Who Let the Dogs Out

If you’ve heard anything about That’s Not My Dog! – and why would you, it’s an Australian film – it’s probably that it features a bunch of professional joksters and no script. Australian film is made without a script: now there’s a news flash. Fortunately it features both a barbeque and a literal truck full of beer otherwise we’d be confusing it with Godard’s latest effort.

To be fair, who needs a script, or even a story, when you have a concept this bloody good: Shane Jacobson and his dad (played by his real-life dad, who is actually pretty decent) invite a whole bunch of local comedians out to their homestead for a barbie, complete with the aforementioned literal truckload of beer. There is one catch: they all have to bring along their best jokes, which they then proceed to tell for the next 80 minutes or so.

It’s important to stress that none of this is actual stand-up comedy as we currently know it; everyone stands around and tells the kind of generic jokes you find in joke books piling up in op shops across the land. The film stresses the fact that these comedians are bringing the best jokes they know to this gathering, but going by the quality of the gags Jacobson might as well have told them to bring along an ouija board so they could summon up the ghost of Maurie Fields.

Back in the days when these kind of jokes were considered actual entertainment, even the most basic of joke-telling stand-up acts usually ended up giving away something of themselves through the jokes they chose to tell. Rodney Dangerfield’s act was pretty much a well-honed barrage of “I can’t get no respect” set-ups and punchlines, but a large part of why they worked was because through all that we got a sense of Dangerfield’s comedy persona as a put-upon loser. This is one step down from that. And that one step is off a cliff.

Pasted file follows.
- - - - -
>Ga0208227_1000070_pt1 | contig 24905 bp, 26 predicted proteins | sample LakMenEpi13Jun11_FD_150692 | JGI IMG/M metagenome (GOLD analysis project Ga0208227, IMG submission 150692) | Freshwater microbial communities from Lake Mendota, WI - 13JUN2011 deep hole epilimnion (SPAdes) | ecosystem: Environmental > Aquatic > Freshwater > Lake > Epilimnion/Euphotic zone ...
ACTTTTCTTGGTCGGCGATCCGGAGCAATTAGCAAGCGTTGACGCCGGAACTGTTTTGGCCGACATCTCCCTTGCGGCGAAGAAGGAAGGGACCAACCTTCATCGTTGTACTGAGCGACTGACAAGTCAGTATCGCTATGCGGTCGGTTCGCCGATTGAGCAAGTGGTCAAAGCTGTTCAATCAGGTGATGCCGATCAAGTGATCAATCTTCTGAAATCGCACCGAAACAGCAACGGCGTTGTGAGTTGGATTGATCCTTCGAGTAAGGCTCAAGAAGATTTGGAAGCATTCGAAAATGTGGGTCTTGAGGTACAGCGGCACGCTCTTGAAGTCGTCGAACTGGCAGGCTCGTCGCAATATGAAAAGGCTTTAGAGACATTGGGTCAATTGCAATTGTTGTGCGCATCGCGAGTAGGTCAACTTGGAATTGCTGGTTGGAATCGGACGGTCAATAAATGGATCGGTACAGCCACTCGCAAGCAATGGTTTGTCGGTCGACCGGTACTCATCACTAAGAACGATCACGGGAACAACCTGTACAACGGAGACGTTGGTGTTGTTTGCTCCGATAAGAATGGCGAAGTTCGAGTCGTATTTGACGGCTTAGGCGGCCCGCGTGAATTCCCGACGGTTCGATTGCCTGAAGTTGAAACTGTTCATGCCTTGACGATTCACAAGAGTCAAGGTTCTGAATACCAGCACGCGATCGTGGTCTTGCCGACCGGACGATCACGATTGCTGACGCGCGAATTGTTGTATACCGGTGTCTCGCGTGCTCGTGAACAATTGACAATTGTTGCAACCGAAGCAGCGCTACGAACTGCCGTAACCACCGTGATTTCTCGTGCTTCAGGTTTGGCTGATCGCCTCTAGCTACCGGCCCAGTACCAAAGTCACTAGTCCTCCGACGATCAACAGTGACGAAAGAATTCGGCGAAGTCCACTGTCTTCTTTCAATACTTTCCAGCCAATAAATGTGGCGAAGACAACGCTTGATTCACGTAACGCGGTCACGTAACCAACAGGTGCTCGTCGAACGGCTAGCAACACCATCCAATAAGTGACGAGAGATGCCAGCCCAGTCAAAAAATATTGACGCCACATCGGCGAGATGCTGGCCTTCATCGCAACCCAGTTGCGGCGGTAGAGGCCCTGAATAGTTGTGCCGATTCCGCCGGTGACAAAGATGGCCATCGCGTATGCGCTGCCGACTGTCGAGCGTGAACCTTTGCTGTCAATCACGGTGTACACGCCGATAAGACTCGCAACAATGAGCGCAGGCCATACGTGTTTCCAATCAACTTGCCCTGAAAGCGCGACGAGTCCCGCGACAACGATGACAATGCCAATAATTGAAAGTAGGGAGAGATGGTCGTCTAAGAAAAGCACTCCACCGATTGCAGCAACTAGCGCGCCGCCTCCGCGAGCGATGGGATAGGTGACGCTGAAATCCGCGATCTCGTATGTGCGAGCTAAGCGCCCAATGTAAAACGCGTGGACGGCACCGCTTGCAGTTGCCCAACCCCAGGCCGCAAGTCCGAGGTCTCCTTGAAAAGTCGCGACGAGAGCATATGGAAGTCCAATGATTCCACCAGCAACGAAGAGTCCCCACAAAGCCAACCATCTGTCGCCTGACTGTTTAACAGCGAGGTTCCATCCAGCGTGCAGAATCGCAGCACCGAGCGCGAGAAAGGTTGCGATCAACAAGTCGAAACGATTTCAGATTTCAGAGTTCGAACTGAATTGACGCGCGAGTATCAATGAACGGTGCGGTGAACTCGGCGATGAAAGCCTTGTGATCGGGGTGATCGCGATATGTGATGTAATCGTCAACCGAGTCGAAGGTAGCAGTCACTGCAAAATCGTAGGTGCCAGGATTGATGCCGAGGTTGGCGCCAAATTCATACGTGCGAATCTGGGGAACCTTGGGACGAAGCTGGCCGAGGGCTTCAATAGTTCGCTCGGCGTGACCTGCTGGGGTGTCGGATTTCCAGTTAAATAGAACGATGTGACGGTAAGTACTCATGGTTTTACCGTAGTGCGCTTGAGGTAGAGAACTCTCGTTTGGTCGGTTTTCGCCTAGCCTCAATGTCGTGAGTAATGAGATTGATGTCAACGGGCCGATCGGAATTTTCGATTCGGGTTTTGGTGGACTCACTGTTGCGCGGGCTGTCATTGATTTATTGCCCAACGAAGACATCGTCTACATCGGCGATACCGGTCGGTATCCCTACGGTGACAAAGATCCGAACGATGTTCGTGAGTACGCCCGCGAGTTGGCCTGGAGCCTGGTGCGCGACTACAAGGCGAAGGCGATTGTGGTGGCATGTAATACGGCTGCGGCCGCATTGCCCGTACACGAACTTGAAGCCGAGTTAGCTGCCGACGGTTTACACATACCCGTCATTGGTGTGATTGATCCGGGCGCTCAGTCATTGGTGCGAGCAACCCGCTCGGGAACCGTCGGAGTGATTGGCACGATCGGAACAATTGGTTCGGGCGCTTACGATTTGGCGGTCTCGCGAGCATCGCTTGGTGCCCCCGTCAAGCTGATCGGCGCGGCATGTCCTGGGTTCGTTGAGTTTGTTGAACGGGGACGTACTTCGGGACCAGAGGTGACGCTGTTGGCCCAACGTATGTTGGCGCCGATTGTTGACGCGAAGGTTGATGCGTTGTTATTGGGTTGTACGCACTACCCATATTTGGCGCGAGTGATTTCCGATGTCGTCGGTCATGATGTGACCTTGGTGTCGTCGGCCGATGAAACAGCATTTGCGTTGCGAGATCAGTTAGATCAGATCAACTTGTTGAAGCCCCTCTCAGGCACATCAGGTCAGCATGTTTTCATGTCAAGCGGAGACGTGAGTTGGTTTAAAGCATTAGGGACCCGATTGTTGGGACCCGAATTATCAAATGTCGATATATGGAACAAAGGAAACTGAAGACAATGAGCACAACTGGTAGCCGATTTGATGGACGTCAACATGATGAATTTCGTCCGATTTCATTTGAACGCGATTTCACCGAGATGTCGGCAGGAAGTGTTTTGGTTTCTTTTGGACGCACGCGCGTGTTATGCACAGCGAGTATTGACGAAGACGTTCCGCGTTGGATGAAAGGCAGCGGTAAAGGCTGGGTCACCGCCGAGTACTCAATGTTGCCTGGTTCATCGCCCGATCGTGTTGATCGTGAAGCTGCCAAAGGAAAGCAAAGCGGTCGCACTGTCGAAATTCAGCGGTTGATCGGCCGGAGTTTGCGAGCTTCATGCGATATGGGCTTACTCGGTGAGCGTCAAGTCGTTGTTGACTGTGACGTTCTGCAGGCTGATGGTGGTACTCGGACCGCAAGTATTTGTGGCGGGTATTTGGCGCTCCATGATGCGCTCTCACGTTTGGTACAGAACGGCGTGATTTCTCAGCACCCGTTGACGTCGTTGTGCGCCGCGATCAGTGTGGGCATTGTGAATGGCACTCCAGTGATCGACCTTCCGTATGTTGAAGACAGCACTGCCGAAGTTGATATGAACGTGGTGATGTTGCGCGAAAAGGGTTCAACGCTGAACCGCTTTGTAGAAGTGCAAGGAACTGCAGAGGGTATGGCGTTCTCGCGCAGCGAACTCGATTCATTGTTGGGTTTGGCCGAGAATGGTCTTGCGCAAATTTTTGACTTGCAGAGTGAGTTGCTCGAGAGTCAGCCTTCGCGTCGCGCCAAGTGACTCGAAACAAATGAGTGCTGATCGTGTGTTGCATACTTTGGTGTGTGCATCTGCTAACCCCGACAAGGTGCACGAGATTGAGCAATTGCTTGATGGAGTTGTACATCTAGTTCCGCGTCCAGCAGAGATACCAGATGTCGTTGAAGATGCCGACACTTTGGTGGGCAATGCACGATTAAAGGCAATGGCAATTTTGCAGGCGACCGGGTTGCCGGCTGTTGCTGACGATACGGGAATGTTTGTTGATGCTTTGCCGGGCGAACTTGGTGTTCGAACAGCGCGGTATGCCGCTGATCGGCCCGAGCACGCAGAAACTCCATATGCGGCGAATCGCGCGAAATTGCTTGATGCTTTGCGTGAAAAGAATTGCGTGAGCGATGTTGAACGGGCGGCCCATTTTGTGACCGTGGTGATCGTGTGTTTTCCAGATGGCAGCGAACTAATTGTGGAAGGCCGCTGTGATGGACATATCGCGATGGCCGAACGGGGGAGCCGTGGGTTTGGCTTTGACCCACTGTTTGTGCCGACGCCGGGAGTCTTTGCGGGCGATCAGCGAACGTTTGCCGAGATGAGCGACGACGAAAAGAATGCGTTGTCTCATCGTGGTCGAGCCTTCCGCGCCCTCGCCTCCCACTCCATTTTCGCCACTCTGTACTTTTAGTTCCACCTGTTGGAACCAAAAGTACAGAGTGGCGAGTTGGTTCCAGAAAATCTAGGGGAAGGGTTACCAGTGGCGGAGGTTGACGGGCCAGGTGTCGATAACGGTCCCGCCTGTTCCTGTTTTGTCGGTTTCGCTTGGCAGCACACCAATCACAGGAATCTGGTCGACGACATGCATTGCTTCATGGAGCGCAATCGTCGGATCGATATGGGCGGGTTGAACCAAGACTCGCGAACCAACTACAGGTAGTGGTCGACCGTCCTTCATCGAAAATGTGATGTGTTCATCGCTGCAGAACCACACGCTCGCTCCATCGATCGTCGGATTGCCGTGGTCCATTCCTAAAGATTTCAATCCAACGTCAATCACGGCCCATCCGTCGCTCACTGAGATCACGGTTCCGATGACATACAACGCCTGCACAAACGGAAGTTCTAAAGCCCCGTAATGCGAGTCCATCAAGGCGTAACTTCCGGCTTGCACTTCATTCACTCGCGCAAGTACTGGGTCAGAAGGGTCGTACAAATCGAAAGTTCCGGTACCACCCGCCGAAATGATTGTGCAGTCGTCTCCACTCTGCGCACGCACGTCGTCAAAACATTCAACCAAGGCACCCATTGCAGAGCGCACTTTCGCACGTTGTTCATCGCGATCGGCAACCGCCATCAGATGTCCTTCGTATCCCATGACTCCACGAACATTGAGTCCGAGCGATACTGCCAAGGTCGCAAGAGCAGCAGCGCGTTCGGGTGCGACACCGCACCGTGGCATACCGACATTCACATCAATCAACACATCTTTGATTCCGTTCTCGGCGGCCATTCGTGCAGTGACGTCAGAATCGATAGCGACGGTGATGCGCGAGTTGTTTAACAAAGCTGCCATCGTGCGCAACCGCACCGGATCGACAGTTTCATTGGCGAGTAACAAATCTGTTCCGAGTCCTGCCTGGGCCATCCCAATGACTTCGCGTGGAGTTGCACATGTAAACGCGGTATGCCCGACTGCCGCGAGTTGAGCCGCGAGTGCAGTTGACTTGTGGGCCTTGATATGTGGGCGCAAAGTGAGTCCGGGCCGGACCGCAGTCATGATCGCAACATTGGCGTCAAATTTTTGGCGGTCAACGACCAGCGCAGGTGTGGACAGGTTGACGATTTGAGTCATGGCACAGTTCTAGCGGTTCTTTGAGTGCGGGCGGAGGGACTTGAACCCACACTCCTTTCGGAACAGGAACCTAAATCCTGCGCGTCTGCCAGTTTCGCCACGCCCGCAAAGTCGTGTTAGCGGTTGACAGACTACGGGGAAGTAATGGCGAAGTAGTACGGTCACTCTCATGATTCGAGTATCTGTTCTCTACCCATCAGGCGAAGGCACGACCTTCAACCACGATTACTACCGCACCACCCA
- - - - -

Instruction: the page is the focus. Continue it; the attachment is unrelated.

All we get here – aside from a few snipped of pub band-level live music and a whole lot of astoundingly blatant product placement – are basic jokes that anyone could tell, told by a range of comedy types – Jimoen, Steve Vizard, Paul Hogan and Tim Ferguson are some of the bigger names – who have no real personal link or connection to the jokes they’re telling. They’re decent enough jokes, so some are funny and some are not, but none of them are worth paying movie ticket prices to hear. In theory it might be worth it to see Hogan and Vizard and everyone else on the big screen, but… it’s not.

Which the producers seem to have figured out: this is screening around Australia for three days only – less than a day and a half to go at this stage – as a kind of “special event”. And maybe it’ll work; it definitely feels like the kind of film you’d want to see with a bunch of mates wandering in and out of the cinema at will (it’s not like you’re going to miss a plot twist) as part of a big night out, not sitting practically alone in a daytime cinema because you love Australian comedy just that much.

Not enough to see The BBQ though. Fuck that.

Similar Posts
Emu War (What is it Good For)
The Emu War is an Australian comedy movie and we’ll stop right there. To clarify: this is a comedy that’s...
Nuts to This
The Nut Farm is an Australian comedy movie, which means you might want to hurry if you want to see...
Where has all the comedy gone? Part 3,671
In not-very-surprising news, a study into first run Australian content on ABC has found a 41% decline over the past...

1 Comment

  • Yep says:

    The ad for this movie (I watched the trailer, that’s as much as I could possibly tolerate) uses a quote from Mark Twain that reads:

    ‘The human race has one truly effective weapon, and that is laughter.’

    Even putting aside the obnoxiousness of using a Pintrest quote pull from one of histories greatest comedians to beef up your own inane work, the quote is about satire. It’s about the capacity of comedy to expose the stupidity and vapidity of the world.

    It seems like ‘comedy’ does that in this film, but what it exposes is the filmmaker’s laziness, and the funding board’s bizarre fixation on making sure Jacobson is never more than a handful of months between Australian film projects.